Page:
Sunday, September 25, 2022

Not too late to plant lettuce for fall and winter harvests

Sunday, September 25, 2022

It's not too late to sow lettuce and other greens for fall and winter harvests.  Keep sowing every few days for the next couple of weeks to keep yourself in lettuce all fall and winter.  Lettuce enjoys cool temperatures and gets even sweeter as the temps dip.  They grow well in pots or in the garden bed.

The challenge to starting lettuce from seed this time of year is that it can be so hot.  The seeds will not germinate well in ground temps above 70 degrees F.  There are a couple of options for summer time seeding.  You can grow in shade, cover with a shade cloth or start your seedlings indoors move outdoors after they have sprouted.  It has cooled off enough now that lettuce sprouts easily.  Outdoor seed starting tips
I like to start in flats in the shade, close to the watering can on the east side of the house.  On a covered patio, porch or deck is an ideal place to start seeds.  The seedlings will be up in 7 days if kept well watered.  I let them grow until they have the first set of true leaves and are about 2” tall.  I then transplant them into their permanent home, keeping them well watered for another couple of weeks.  The trick this time of year to planting is getting the plants close to full size by November when daylight hours are too short to support growing.  Give them some nitrogen after transplanting.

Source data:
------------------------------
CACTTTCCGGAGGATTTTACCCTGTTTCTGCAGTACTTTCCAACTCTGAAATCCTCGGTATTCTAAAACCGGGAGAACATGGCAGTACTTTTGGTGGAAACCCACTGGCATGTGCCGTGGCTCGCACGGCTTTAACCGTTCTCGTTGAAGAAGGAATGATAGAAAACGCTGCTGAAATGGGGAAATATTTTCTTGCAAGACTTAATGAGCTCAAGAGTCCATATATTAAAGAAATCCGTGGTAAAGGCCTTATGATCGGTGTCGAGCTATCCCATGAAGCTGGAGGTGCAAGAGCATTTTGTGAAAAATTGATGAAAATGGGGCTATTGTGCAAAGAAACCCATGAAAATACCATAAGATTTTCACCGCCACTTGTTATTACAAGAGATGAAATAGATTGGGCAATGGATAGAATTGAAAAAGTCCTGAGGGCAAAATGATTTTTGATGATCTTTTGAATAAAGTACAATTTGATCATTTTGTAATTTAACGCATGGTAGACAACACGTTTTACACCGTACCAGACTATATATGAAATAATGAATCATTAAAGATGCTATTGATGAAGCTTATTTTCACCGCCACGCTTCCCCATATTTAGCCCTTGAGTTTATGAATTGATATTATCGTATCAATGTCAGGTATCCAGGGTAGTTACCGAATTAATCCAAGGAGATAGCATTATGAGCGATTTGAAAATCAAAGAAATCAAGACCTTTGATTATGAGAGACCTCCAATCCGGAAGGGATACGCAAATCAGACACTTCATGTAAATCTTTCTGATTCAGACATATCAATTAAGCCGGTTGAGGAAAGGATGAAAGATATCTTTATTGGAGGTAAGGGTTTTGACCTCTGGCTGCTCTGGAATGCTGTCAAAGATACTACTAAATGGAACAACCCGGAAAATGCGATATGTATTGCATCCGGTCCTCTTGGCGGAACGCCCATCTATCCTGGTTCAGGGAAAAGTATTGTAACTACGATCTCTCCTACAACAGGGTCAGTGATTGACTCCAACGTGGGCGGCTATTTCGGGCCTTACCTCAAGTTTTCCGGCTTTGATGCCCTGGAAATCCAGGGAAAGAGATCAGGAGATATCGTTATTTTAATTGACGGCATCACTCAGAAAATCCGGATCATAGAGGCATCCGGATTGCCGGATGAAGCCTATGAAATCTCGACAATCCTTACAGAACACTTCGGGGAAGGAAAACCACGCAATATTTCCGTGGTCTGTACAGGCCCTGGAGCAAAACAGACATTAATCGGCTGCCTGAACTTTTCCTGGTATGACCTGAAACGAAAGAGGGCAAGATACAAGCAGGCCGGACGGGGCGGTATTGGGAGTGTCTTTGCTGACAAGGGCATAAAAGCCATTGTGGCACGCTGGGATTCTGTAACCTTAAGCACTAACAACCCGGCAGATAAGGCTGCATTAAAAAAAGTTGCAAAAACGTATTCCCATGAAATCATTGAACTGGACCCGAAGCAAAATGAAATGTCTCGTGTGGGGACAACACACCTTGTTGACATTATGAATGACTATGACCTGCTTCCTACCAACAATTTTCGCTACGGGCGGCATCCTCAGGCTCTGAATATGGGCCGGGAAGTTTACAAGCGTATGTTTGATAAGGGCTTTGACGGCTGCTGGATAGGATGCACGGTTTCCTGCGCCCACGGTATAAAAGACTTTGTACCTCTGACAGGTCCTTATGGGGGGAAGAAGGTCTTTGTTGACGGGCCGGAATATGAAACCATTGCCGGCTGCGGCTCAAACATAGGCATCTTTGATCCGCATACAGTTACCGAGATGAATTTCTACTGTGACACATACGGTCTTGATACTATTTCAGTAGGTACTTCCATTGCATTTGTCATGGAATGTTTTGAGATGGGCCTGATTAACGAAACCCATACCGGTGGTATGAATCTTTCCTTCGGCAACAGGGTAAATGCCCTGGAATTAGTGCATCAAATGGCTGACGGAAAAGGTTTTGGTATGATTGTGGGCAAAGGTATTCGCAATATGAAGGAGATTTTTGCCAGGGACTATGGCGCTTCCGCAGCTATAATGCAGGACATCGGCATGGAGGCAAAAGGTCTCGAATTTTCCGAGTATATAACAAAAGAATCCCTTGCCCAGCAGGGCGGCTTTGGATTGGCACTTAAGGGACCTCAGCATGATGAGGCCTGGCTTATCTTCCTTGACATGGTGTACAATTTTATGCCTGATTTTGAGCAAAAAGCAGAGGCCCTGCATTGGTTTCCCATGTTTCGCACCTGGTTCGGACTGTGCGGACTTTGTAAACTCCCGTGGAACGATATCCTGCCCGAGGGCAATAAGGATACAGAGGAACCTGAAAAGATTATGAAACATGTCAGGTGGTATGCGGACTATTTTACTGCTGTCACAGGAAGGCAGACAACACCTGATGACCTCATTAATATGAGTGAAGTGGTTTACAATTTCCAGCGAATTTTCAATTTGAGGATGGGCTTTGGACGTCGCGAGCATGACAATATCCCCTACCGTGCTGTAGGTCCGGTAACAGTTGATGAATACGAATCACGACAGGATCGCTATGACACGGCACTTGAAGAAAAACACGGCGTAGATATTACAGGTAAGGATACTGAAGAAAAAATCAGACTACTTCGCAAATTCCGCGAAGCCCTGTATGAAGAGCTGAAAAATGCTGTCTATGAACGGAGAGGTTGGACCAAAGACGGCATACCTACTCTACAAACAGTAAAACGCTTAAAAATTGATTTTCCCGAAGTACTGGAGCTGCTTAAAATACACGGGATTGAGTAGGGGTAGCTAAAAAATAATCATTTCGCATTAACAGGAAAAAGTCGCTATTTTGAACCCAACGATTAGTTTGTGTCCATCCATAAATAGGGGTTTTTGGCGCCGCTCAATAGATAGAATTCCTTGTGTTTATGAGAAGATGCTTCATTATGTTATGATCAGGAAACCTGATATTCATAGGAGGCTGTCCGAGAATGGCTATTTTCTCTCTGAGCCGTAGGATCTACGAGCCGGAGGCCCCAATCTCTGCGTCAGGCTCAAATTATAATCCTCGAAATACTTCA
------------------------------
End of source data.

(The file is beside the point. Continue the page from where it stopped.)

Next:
My personal favorite is planting seedlings into my self-watering Earthboxes that I cover in November with a portable greenhouse to keep the greens going all winter.  How to extend the garden season
Lettuce under portable greenhouse cover in January
If you want to direct seed in your flower bed, dig a shallow trench about a quarter inch deep, fill with potting soil, seed, pat down, then cover lightly with more potting soil.  Water well with a gentle stream of water so you don’t wash the seed away.  I use a rain head on my watering can.  Growing fabulous lettuce and greens

This time of year, look for types that are the most cold hardy to last the longest into winter.  Look for varieties marketed as: fast-maturing (for fall harvests), winter-hardy, frost tolerant, overwintering, for every season, year-round, remarkably cold hardy, etc.  

A few varieties to try of different types of lettuces known for being cold hardy: 
Bibb type-Brown Winter, 
Butterhead type-Arctic King, Brown Dutch Winter, Marvel of Four Seasons, Winter Marvel, Crisphead/Batavia type-Hanson, Continuity, Mottistone, 
Loose leaf type-Tango, Salad Bowl, 
Romaine type-Brown Goldring, Winter Density, Rouge d’Hiver.

Don't forget to look around your yard and garden for volunteer lettuce plant seedlings.  I let my lettuce plants go to seed in the summer.  There are many seedlings that will come up in the garden and yard.  I just dig them up and put them where I want them to grow for the fall and winter.

There are some nurseries and even big box stores that carry edible transplants for fall planting.  There are many on-line seed companies that sell fall transplants, too.

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